On April 12 1979, Kevin McKenzie of Arpanet's MsgGroup made the following suggestion:
Perhaps we could extend the set of punctuation we use, i.e.: If I wish to indicate that a particular sentence is meant with tongue-in-cheek, I would write it so:
"Of course you know I agree with all the current administration's policies -)."
The '-)' indicates tongue-in-cheek.
At that time, the initial response was less than enthusiastic and the idea sank into oblivion.
Two years later, Scott Fahlman, a professor from the University of Carnegie Mellon (Pittsburgh) sent this message:
9-Sep-82 11:44 Scott E Fahlman
From: Scott E Fahlman
I propose the following character sequence for joke markers:
Read it sideways. Actually, it is probably more economical to mark
things that are NOT jokes, given current trends. For this, use
From the Fahlman message, the phenomenon expanded at great speed. First, it propagated to other universities and research laboratories, then worldwide. A few months later, tens of variants began to appear in messages, becoming more and more elaborate.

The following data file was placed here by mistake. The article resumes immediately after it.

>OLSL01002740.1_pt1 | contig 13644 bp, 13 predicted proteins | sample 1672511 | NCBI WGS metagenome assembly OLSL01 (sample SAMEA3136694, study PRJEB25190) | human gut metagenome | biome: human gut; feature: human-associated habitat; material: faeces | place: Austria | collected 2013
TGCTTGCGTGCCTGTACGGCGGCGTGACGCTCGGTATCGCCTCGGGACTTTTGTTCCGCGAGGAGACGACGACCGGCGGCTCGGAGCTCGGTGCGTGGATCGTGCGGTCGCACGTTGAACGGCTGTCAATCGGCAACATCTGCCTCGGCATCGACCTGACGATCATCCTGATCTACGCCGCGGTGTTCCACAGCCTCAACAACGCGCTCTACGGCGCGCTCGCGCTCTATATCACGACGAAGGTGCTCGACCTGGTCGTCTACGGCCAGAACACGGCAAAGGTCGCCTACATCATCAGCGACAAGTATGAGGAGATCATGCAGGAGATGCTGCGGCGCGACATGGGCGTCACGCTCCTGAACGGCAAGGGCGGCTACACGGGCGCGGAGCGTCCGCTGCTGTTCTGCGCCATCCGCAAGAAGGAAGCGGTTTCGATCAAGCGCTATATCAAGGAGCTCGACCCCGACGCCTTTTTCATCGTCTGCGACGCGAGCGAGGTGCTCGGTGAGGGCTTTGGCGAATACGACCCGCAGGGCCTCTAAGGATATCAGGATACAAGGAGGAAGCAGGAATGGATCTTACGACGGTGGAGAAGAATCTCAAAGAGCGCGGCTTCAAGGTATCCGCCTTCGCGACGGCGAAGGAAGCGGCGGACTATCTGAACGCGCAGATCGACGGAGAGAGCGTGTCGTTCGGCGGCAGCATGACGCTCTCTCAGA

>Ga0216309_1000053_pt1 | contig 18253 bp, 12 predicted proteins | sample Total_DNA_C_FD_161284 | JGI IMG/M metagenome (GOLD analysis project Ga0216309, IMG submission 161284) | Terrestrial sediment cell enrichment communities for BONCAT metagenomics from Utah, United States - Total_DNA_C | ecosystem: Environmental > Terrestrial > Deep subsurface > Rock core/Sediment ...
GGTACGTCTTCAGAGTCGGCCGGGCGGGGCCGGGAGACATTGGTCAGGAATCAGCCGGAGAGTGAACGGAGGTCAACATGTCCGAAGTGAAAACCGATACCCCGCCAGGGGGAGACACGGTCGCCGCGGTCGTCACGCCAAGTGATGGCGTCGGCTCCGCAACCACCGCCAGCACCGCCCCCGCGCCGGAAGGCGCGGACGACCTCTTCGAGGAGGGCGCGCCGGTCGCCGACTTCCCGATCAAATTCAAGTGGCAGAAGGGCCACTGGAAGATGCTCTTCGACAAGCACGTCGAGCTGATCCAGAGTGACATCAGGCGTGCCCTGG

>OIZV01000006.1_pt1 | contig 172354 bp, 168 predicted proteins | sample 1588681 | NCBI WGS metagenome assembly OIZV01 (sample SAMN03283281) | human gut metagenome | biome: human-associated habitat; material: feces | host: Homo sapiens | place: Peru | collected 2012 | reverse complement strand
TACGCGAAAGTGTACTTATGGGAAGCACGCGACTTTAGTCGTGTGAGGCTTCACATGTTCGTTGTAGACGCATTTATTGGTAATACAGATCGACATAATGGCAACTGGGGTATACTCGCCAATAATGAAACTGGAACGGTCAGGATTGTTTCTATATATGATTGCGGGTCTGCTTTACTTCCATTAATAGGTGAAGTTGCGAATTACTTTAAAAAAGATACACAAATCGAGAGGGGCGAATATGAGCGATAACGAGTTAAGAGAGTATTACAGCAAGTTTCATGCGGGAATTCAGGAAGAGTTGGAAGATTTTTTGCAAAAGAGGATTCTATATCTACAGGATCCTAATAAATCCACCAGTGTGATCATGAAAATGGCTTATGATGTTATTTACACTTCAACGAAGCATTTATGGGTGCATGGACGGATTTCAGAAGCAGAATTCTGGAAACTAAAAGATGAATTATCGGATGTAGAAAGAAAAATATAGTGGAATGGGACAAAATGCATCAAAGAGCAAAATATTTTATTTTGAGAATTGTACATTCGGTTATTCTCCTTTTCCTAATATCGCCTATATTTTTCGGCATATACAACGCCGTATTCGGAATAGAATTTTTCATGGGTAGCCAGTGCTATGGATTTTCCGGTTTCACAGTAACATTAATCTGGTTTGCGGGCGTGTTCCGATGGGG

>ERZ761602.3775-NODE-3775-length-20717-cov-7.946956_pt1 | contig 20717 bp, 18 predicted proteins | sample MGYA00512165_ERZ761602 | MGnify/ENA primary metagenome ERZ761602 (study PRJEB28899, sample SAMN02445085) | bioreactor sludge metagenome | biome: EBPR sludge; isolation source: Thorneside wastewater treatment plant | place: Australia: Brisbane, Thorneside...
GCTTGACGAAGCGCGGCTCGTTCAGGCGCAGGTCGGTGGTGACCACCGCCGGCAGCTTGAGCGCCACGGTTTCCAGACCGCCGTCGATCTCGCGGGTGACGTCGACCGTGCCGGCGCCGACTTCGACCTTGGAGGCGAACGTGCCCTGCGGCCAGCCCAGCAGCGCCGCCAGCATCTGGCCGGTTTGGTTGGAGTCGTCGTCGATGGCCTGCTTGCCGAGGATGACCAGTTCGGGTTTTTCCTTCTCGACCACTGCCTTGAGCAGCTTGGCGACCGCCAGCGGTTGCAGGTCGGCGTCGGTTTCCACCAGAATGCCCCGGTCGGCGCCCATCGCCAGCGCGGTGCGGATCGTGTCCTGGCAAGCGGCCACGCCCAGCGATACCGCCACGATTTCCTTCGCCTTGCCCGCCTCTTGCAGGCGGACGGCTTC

However, not everybody agreed that Scott or McKenzie were the true inventors of this system. Some chronologies assure that PLATO educational system users began using smiley characters probably as early as 1972.
The main problem was that the original messages in which the smiley was invented had been lost... until September 2002. After a significant effort to locate it, the original post made by Fahlman on the CMU CS general Bboard was retrieved by Jeff Baird from an October 1982 Vax backup tape. The McKenzie message was also retrieved, here are the relevant entries.
Nowadays, books have been published listing and describing hundreds of types of smileys, but in actual practice, only a few are widely used.